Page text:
At the Dōjō where I train, the black belts begin every class by saying “Shiken Haramitsu Daikoumyo,” reminding themselves that “every moment is an opportunity for enlightenment.” I have been training for a year, making good progress, and if I keep it up, I might earn my black belt in 3-4 more years. There’s a lot to learn and a lot know, and these Black Belts, who know so much more than I do, are constantly prepared to learn even more.
Earlier this month we hosted Béla Fleck and Brooklyn Rider, high-degree black belts of their respective instruments for sure, and I was struck by not only how much they knew, but how prepared they were–every moment–to receive new enlightenment. Shiken Haramitsu Daikoumyo!!
Amy and I are lucky to be living in such a culturally rich and connected part of the country. When the schedule at Carolina Performing Arts is quiet (which is rare), there’s something happening in Raleigh or Durham. A week before the recording session, Duke Performances presented Béla and the Marcus Roberts Trio playing at the historic Carolina Theater in downtown Durham. Béla was playing songs from his new CD Across the Imaginary Divide, a brilliant foray into straight-ahead jazz that directly confronts the question “can a bluegrass banjo player and a jazz trio find common musical ground?” In order to become enlightened on the matter of that question, I crossed my own imaginary divide (as a CPA Board Member at a Duke event) to see them play. It was a great event in and of itself, but it became a priceless preparation for the upcoming session when, toward the end of the performance, Béla said that he was really enjoying what for him was the ultimate Jazz Fantasy Camp. That resonated with me on many levels, not least because I knew that in a similar fashion I was going to be attending the ultimate High-end Recording Studio Fantasy Camp the next week…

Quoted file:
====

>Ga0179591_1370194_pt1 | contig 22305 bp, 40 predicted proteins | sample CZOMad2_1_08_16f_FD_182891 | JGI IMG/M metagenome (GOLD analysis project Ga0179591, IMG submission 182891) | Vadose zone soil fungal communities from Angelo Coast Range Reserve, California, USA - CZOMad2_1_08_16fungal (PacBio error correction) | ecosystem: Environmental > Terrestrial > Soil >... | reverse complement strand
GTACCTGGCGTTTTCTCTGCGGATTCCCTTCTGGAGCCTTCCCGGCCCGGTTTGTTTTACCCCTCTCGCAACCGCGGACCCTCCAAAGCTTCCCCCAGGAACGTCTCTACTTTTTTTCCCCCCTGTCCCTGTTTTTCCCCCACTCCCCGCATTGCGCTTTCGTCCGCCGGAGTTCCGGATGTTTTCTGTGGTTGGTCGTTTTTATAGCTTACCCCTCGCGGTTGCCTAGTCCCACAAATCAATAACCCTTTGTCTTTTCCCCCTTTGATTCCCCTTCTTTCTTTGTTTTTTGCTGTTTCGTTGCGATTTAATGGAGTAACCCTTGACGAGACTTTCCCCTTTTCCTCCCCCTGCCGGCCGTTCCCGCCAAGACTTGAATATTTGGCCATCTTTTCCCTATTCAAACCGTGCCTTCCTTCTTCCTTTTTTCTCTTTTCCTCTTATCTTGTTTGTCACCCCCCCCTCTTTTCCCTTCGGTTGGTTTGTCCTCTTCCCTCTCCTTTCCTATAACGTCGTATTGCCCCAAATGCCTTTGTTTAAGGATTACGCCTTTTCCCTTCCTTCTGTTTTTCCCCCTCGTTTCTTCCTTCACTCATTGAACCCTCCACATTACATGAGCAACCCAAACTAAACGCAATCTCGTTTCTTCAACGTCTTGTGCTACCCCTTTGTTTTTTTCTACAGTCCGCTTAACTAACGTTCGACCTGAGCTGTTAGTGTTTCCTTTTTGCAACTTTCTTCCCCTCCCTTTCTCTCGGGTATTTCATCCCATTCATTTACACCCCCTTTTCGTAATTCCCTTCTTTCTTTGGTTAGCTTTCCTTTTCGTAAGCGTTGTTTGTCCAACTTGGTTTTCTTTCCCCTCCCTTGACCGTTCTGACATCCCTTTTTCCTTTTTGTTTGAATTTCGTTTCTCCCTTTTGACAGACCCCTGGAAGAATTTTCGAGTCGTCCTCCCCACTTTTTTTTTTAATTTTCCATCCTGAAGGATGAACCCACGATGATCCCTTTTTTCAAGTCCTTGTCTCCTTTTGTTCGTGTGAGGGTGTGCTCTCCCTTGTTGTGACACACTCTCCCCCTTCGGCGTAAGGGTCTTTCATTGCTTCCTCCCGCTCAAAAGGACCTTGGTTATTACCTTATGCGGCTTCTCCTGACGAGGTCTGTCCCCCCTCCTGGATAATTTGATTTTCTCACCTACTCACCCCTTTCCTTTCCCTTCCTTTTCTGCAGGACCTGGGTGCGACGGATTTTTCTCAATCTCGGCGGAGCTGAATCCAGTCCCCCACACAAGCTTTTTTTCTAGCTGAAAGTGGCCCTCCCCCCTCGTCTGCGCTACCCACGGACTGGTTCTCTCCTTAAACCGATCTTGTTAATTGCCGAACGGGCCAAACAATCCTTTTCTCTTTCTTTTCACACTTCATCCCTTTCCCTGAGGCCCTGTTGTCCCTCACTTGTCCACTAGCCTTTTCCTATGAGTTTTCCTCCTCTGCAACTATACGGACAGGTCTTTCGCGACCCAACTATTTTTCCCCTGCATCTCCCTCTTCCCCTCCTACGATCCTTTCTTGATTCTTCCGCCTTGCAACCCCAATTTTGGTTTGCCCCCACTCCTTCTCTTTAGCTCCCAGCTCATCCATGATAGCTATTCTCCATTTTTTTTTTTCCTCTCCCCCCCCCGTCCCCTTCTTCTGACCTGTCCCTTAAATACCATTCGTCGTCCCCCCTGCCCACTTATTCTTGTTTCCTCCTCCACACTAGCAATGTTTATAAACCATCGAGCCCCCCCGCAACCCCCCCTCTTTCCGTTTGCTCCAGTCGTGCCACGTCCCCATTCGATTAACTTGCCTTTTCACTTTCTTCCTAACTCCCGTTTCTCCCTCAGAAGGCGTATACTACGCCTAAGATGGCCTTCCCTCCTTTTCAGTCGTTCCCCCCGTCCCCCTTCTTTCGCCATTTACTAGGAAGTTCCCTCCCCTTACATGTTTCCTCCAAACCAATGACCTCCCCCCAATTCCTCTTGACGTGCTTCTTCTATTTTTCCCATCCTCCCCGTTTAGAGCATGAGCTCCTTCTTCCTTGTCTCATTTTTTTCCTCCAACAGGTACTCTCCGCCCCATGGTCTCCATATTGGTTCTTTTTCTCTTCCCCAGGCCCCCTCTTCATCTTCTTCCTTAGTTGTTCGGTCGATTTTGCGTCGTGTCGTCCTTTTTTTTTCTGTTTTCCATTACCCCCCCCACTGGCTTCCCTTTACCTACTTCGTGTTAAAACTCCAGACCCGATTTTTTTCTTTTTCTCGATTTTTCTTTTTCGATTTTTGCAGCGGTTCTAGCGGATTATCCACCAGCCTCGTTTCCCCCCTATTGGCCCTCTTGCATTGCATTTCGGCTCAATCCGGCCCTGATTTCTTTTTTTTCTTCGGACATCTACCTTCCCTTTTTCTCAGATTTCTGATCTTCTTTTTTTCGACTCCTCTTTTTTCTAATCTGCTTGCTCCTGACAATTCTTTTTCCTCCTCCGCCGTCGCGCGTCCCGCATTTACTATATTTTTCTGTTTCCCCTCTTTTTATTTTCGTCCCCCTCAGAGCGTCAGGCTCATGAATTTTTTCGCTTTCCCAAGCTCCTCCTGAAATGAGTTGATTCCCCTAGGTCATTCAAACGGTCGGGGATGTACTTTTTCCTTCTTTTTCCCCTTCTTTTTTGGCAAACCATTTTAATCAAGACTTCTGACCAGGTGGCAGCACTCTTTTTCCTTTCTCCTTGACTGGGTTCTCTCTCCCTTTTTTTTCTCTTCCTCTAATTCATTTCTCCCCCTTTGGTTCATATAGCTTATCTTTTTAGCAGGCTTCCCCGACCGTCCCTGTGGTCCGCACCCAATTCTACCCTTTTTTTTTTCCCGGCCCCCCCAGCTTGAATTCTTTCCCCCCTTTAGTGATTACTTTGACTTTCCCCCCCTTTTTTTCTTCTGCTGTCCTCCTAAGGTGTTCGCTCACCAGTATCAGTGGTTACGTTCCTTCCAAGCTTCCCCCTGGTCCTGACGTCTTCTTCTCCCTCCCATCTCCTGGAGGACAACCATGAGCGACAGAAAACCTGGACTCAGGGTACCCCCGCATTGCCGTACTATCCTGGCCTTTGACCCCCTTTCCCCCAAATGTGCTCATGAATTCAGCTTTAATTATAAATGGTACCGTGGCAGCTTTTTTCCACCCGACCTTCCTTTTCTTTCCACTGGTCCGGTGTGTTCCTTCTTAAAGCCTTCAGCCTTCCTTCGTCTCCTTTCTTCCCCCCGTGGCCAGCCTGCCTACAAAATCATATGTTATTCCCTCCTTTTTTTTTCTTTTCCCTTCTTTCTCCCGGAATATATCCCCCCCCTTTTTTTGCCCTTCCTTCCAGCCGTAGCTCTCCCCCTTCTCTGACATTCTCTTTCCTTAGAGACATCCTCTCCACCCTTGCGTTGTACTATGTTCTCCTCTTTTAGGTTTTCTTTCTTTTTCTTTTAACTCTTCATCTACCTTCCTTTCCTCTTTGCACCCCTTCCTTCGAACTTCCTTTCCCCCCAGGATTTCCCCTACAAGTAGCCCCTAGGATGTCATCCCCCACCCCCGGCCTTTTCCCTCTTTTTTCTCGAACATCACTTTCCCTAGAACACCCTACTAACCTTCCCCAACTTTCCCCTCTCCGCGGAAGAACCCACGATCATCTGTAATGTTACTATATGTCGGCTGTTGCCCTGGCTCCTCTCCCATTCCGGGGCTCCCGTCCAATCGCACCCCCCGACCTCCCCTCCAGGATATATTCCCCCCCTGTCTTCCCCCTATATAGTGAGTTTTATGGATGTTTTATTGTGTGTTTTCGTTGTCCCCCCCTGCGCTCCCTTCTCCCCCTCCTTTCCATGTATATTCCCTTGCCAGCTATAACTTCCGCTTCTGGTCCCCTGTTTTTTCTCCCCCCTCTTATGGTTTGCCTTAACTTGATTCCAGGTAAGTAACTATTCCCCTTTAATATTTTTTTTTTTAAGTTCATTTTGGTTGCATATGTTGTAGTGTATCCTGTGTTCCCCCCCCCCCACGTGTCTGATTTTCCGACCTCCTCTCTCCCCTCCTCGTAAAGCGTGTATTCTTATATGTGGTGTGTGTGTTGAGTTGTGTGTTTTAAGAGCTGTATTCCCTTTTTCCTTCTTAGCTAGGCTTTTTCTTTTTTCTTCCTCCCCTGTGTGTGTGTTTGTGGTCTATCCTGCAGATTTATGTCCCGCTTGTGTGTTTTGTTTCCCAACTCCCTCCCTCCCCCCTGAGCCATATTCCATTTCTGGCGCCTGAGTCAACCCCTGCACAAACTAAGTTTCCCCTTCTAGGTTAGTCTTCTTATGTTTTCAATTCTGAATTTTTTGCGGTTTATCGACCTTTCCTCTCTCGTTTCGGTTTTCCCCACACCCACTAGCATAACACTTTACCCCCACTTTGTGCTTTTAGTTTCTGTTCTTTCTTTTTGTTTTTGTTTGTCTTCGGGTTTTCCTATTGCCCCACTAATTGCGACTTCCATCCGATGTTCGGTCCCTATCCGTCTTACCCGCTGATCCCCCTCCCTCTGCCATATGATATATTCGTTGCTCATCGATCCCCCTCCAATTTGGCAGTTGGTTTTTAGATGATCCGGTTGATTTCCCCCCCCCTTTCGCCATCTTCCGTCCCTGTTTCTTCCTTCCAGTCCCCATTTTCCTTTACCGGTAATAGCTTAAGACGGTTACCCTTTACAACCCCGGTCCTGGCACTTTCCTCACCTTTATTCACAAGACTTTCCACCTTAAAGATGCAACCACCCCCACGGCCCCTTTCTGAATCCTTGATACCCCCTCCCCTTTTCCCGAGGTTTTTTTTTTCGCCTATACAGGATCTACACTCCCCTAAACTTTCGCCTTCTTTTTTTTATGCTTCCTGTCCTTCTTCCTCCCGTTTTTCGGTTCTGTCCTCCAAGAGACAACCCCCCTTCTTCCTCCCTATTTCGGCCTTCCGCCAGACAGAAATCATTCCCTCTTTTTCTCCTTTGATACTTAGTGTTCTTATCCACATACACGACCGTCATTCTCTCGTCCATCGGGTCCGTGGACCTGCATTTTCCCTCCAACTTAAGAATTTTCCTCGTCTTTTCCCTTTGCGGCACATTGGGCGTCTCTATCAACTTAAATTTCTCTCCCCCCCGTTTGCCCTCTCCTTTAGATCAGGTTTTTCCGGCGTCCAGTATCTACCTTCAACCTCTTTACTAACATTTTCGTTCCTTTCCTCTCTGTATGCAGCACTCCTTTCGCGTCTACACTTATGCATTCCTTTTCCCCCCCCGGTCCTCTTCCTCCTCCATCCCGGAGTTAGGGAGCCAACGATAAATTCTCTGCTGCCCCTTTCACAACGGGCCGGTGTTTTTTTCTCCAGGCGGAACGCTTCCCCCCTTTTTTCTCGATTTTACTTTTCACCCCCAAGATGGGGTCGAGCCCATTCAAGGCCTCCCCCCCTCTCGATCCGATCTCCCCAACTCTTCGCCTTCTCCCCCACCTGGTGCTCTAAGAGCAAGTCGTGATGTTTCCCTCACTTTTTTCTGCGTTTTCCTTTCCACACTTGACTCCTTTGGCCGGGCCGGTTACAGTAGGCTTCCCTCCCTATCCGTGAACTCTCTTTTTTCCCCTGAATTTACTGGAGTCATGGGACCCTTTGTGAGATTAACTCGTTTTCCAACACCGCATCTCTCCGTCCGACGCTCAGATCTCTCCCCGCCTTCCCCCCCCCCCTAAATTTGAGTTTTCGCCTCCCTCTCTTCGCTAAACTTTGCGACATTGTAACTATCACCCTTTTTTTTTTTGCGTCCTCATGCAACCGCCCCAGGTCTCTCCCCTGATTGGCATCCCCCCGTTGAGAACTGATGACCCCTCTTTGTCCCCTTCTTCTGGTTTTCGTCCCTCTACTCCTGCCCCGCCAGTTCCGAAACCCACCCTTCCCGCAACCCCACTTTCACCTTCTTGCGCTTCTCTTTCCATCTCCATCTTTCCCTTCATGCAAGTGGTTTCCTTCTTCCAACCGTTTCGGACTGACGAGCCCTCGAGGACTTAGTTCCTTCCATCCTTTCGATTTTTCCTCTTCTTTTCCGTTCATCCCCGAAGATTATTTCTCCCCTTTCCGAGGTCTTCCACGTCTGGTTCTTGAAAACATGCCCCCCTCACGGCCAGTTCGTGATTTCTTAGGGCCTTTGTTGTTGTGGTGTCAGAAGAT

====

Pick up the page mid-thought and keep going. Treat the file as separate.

Perhaps I should back up just a bit and explain how these musicians, one from Nashville and four from New York, settled on coming to our studio in Pittsboro for this recording. Carolina Performing Arts have proclaimed their mission and vision:
The mission of Carolina Performing Arts is to enrich lives by creating and presenting exceptional arts experiences and connecting them to the UNC community and beyond.
We strive to nurture artistic innovation and the development of new works on and off campus; to challenge and inspire audiences with powerful and transformative performances; and to integrate the arts into the life of the University, embracing its mission of teaching, research, and public service.
Our vision is to be recognized globally as a top presenter and the leader in integrating arts into the academy.
As part of that vision, Emil Kang invited members of Brooklyn Rider to visit a very unfinished Manifold Recording back in September of 2010. It was then that I shared our vision, to be a place that can produce superior recordings by reintegrating the relationships between artist and audience into the recording process (plus an entrepreneurial model to help fund such projects). For more than a year, the seeds planted that day had been growing in each of our respective minds. A CPA commission further strengthened their commitment to do new things in North Carolina. When they got the call from Béla asking if they would team up with him on a new work, they said “Yes! And here’s the perfect place to do it.”
If you have ever been to the Grand Canyon, you know that no photograph can do it justice. You also know that once you have seen it in person, and especially if you have hiked down into it, the photographs you had seen before, and the photographs you see thereafter, have an entirely new meaning, because they now relate to an experience that is personal. I believe this is the result of a kind of enlightenment. Similarly, once you have heard a string quartet playing their instruments unamplified, at eye-level, in a proper acoustic environment, it changes the way you hear string quartets, whether amplified or unamplified on stage or recorded.